The Aces won two more WNBA awards, the league announced Sunday.
Dearica Hamby was named the Sixth Woman of the Year for the second straight season, and general manager Dan Padover was selected Executive of the Year.
Hamby, a 6-foot-3-inch forward, is the third player in WNBA history to win the award in back-to-back seasons, along with Allie Quigley (2014, 2015) and DeWanna Bonner (2009, 2010, 2011).
The Aces’ bench set a league record by averaging 35.0 points per game, and Hamby was the leader of that group with 13.0 points, 7.1 rebounds, 2.7 assists and 1.7 steals, which tied for sixth in the league. She played 28.3 minutes per game and ranked sixth in field-goal percentage (53.9) and 3-point percentage (47.4).
Hamby set career highs in scoring, assists, steals, field-goal percentage and 3-point percentage and had three 20-point games, five 10-rebound games and four double-doubles. She will receive a $5,150 bonus and a trophy designed by Tiffany & Co.
“This award means a lot,” Hamby said. “This bench, we call it the Bench Mob, was a big part of the team’s success. I wish I could share this with them. I take pride in the position I’m in because I came with the team from San Antonio, so I’ve been part of the process and seen where the team has gone and really enjoyed the transition.”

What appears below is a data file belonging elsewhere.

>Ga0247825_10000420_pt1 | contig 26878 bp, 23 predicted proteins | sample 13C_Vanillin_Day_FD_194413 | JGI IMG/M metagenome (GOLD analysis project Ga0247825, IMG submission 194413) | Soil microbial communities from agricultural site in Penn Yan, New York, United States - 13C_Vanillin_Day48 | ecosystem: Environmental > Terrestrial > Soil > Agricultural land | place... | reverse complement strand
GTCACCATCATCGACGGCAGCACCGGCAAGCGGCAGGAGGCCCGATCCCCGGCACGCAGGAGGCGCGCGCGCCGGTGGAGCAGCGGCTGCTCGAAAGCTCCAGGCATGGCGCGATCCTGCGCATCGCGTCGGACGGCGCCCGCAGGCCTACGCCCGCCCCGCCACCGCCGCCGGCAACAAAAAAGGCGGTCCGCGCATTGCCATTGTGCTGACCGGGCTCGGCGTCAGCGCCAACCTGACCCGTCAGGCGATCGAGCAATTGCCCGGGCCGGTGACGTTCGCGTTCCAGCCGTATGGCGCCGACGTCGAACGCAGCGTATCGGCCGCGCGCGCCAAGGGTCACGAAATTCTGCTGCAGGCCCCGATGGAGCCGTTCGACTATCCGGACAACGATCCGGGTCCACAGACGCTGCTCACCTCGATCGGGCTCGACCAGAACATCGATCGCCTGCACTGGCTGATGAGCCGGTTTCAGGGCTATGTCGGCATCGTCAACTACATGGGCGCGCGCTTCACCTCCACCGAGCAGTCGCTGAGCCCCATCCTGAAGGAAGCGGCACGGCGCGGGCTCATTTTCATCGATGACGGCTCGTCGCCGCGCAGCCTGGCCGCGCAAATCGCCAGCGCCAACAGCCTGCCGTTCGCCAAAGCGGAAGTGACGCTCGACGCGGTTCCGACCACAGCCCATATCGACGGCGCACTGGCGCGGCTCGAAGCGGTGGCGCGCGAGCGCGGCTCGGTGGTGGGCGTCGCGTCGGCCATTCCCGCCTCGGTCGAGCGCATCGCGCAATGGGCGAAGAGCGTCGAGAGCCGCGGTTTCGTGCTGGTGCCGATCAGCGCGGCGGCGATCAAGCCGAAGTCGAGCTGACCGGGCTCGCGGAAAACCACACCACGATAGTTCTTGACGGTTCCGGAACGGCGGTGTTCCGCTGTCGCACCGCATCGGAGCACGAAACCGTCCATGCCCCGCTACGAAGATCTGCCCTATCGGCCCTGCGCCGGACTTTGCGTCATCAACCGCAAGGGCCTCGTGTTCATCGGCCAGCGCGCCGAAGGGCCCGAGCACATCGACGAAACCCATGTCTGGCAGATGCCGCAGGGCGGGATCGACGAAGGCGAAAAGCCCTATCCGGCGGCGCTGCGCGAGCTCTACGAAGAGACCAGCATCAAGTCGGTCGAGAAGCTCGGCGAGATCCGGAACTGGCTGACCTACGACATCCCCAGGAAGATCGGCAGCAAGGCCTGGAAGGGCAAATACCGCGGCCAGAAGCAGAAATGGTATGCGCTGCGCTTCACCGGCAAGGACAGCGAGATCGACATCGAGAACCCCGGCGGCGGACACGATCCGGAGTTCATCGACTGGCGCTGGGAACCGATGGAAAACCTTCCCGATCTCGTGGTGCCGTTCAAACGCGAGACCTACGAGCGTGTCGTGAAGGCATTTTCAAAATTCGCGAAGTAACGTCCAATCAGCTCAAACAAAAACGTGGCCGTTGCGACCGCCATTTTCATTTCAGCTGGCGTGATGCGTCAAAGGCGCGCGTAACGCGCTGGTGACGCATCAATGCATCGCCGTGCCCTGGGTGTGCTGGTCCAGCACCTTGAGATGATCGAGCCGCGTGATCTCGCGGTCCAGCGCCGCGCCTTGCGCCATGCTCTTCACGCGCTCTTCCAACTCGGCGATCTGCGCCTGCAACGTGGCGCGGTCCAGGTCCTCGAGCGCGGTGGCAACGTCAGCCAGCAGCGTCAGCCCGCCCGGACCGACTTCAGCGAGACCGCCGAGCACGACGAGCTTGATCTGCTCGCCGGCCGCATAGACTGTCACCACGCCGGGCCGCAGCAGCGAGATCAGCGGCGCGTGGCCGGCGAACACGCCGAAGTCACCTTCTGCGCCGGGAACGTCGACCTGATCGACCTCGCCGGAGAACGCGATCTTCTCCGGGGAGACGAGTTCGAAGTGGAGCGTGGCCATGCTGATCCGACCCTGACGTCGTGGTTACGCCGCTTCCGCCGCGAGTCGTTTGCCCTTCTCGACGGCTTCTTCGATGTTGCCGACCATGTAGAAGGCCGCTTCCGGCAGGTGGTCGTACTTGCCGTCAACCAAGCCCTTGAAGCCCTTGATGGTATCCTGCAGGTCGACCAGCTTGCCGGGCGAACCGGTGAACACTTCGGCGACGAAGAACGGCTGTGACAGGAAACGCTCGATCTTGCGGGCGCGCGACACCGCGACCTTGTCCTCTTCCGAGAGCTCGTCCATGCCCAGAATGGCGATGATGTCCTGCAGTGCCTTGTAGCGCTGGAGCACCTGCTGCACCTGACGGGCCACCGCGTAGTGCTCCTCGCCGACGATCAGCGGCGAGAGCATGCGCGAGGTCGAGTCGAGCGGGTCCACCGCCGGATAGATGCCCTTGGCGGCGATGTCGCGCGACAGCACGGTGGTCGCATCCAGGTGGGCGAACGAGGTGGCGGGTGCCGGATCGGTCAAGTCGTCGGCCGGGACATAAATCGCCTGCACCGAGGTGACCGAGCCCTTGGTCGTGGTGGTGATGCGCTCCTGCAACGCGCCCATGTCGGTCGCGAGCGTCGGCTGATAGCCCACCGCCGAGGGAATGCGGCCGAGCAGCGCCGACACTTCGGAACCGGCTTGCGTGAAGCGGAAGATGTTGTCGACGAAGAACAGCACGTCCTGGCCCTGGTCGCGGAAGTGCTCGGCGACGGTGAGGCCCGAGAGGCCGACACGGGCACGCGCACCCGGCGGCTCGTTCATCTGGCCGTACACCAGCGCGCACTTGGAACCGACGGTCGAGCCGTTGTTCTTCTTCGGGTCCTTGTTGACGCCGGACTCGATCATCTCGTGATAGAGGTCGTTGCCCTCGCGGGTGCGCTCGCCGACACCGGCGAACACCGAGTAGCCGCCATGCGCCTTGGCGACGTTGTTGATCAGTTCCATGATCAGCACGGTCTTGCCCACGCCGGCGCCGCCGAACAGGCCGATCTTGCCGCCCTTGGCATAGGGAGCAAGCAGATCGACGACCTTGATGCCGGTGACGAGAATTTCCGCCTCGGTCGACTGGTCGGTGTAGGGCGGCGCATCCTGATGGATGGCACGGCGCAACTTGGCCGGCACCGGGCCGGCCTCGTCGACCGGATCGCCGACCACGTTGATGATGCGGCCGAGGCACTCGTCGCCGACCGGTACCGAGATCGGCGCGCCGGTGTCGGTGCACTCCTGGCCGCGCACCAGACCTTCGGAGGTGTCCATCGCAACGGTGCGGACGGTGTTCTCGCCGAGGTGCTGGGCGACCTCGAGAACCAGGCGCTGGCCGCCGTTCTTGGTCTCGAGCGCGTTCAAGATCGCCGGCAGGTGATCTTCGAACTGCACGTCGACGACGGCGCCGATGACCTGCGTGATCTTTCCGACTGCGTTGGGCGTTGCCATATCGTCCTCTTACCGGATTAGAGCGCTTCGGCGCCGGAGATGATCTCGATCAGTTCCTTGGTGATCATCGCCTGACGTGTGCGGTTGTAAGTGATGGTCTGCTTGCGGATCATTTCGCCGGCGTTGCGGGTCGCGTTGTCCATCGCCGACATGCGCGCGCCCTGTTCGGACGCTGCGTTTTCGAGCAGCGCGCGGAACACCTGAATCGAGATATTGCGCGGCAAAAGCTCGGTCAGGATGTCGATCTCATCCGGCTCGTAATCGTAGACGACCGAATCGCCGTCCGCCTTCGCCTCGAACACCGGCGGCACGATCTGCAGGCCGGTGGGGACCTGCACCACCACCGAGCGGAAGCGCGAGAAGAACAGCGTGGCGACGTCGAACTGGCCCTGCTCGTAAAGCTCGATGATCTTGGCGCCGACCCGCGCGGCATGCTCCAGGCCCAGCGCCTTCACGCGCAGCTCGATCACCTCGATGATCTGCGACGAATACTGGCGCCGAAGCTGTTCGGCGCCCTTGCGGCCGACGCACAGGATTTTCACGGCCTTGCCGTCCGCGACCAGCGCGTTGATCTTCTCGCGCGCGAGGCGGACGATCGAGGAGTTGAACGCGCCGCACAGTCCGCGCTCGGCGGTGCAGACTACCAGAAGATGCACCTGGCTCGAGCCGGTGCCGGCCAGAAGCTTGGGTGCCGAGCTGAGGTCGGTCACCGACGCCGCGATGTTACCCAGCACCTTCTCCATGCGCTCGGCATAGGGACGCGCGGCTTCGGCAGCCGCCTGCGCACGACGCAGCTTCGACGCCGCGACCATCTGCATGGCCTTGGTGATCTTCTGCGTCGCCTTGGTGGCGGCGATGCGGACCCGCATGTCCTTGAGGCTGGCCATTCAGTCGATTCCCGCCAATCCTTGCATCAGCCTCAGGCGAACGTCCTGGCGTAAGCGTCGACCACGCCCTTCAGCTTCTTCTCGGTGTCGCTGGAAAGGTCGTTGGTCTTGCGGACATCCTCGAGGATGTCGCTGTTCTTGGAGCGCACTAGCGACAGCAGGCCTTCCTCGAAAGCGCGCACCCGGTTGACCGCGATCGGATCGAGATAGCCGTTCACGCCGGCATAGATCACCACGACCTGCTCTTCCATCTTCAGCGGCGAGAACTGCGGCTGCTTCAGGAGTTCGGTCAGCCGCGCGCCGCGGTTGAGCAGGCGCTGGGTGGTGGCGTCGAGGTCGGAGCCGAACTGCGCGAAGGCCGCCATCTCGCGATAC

Hamby, who came off the bench in every game, received 44 of 47 votes from a national panel of sports writers and broadcasters. Los Angeles guard Riquna Williams received two votes and Phoenix Mercury guard Bria Hartley one. To be eligible, a player had to come off the bench in more games than she started.
When the Aces lost in last year’s WNBA semifinals to eventual champion Washington, Padover and coach Bill Laimbeer almost immediately began plotting the course for this season.
They spoke of needing to get deeper and particularly wanted an attacker on the wing and an energy guard. When they identified free-agent targets, Angel McCoughtry was the top attacking wing and Danielle Robinson the top energy guard.
The Aces got them both, and they were key figures in their run to an 18-4 record and the No. 1 seed in the playoffs.
Padover received six of 11 first-place votes and 37 points from a panel of one executive from each team. Phoenix executive vice president and general manager Jim Pitman was second with four first-place votes and 32 points.
“I really respect the other 11 of my colleagues, so this means a lot,” Padover said. “And the cool thing is we have people from all different backgrounds. Some general managers are coaches, some are more on the business side and then some are just straight general managers, like myself. To think they showed me that level of respect is very much appreciated.”